I was asked to do a charity show in my hometown – a little town called Solihull. It was in aid of breast cancer and it was just one of those strange things. My mom, at the time, had breast cancer and had some chemo and the whole nine yards, and she happened to go the same gym as the wife of a member of a band called UB40, which is a really big band in the UK.  She also had cancer and they were organizing a charity show.

My mom offered me up to perform, which I did. A friend of Dave’s was there and I passed on a little demo CD. It’s one of those weird things – if my mom hadn’t had breast cancer, I probably wouldn’t have met Dave Stewart. 

You started touring with him at 16? What was that like? Were you nervous?

You know, I’m so glad I did it when I was 16, because I think if I had done it when I was 36, I would have been terrified. When you’re so young and nothing bad ever really happened to you, you just assume that it’s going to be great. I think naivete is a wonderful thing. I was glad just to not be in school, to be honest! I thought it was a nice bit of a holiday.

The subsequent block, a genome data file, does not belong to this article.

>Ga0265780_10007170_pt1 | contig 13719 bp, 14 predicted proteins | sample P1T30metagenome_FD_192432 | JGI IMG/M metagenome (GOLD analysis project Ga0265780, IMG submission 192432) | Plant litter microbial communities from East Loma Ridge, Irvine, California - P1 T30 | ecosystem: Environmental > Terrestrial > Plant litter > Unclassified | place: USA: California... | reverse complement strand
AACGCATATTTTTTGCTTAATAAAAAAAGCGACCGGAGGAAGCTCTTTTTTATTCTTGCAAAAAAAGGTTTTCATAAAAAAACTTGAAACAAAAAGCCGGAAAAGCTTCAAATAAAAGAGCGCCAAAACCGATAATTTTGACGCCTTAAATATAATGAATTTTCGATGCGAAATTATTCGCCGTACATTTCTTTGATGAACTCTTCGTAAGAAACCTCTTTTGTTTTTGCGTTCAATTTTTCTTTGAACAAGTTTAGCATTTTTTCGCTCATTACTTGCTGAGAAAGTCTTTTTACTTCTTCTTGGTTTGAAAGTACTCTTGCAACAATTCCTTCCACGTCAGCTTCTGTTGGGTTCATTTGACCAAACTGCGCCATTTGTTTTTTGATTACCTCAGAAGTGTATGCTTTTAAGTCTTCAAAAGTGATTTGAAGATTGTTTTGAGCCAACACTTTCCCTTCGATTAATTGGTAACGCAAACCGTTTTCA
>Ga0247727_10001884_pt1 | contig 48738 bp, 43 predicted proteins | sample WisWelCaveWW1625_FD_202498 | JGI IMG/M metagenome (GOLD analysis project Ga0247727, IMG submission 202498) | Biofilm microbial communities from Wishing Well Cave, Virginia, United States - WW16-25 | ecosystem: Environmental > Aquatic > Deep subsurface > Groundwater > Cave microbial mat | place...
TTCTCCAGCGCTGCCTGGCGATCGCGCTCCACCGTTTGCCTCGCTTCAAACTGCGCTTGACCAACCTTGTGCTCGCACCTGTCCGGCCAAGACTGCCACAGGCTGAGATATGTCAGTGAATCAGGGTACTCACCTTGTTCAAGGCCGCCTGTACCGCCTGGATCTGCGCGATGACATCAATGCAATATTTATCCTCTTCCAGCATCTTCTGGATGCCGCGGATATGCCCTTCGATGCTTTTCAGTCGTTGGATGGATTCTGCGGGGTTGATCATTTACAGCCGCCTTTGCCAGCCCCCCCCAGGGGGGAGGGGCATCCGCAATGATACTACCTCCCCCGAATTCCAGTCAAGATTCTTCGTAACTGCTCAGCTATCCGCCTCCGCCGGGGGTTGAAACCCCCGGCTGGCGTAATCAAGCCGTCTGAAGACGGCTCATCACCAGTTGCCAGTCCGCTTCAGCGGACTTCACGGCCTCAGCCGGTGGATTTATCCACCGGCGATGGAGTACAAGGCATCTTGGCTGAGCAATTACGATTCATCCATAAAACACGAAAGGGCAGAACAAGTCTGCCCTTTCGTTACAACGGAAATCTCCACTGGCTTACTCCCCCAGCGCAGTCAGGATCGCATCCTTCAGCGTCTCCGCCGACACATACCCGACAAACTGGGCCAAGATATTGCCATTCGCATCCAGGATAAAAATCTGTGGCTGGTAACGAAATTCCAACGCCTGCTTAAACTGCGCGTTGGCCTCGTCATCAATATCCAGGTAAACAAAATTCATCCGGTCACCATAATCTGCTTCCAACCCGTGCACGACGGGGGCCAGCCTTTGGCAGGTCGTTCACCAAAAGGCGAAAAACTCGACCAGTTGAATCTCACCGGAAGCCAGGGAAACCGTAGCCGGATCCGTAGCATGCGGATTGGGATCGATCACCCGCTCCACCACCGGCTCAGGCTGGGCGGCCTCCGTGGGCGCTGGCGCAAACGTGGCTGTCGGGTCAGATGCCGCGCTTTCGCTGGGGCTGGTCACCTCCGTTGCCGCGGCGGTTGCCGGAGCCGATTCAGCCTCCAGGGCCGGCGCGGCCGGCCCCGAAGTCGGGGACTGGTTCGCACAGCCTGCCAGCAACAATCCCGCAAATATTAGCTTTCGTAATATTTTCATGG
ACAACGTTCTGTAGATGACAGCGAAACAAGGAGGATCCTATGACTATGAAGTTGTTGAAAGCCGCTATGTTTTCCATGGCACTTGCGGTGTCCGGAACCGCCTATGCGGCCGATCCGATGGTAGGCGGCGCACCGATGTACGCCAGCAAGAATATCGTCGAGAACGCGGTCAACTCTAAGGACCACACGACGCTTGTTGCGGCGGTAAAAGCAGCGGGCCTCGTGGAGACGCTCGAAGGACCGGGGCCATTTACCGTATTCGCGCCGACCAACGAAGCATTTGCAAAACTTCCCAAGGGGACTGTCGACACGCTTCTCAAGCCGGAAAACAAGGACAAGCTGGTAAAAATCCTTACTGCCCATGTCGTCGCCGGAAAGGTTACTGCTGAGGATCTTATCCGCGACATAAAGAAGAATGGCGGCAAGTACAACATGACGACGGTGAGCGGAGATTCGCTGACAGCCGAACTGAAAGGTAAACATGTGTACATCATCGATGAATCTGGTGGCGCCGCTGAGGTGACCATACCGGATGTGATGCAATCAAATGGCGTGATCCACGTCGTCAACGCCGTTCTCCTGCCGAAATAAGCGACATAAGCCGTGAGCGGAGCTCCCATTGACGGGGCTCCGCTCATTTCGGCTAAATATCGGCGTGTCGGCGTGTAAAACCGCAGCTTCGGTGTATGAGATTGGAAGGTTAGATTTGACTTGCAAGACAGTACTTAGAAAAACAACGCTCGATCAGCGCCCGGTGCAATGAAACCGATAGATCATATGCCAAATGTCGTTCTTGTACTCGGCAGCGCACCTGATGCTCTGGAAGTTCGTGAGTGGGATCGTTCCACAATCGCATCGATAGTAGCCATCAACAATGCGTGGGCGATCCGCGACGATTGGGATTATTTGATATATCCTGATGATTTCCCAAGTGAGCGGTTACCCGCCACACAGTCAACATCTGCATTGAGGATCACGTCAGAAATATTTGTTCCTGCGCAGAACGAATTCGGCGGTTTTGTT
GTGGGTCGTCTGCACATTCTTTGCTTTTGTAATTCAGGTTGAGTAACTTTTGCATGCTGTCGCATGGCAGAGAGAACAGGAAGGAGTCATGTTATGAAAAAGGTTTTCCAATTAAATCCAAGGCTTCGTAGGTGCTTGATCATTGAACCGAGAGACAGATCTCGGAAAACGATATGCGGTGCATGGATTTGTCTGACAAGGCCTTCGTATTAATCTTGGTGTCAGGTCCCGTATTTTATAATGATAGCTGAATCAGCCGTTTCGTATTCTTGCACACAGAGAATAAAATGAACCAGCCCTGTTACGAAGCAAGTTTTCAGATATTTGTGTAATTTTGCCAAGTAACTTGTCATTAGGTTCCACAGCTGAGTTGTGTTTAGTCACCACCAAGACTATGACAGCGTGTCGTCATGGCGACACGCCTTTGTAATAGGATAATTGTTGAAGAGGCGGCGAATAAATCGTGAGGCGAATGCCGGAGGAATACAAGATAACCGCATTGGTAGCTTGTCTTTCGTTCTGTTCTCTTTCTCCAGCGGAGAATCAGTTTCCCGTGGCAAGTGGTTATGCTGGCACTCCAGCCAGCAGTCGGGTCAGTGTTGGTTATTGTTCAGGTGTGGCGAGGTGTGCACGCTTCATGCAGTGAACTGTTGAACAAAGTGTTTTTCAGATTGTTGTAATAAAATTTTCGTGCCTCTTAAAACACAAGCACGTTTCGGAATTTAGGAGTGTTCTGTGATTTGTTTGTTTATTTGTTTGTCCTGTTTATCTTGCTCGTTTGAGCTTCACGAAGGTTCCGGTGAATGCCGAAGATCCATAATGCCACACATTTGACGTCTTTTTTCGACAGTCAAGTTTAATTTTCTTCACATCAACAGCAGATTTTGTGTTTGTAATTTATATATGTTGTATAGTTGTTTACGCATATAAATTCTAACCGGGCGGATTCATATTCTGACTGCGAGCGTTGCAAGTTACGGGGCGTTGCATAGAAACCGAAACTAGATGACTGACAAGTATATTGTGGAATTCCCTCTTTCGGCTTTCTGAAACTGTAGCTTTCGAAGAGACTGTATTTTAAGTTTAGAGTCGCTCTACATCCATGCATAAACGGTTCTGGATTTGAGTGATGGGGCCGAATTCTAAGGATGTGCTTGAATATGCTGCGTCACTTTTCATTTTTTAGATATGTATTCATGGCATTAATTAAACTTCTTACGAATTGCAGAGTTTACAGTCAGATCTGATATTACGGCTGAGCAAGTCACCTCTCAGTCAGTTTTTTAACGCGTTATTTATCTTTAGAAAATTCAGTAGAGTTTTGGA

How would you describe him as a mentor?

We’re still really close. He performed on my last album. Dave was very pivotal. I don’t think I would be the artist that I am if it wasn’t for Dave. He knew I could play guitar and (obviously) he was very supportive of that. 

I remember him asking once if I knew what everyone’s favorite guitar solo was. He said it’s “Hotel California” because it’s in a really good song. I think that his point was that it’s alright playing the best guitar solo in the world, but if it’s not in a great song no one’s ever going to hear it, which is one way of looking at things, but also in the way that a guitar solo really needs a vehicle. I never try to force a guitar solo or an extended one into a song that doesn’t need it. Dave was very instrumental in telling me that he thought that I had a voice and could be a singer and also an artist. 

How have you developed your own voice on the guitar?

Stevie Ray sounds like Stevie Ray and Albert Collins sounds like Albert Collins; that’s not a technique you would teach in your wildest dreams to anyone. I liked the freedom of it: the fact that the most successful players sounded like themselves. You just have to add something else that no one else could do. I could be myself. I think that was kind of intentional from the get-go on my part. 

Did you have an idea of what direction you wanted Heavy Soul to go, compared to your previous work?  

It depends. Sometimes you just come up with 10 songs and you go, “I like them all,” and that’s an album. With this one, I’d had an idea in mind of what I wanted to do because of the previous album, Nobody’s Fool. That album was a bit of a departure for me because I did a blues covers album and then a live version of that before it, and I kind of felt like basically I had released the two most traditional blues albums that I was ever going to do.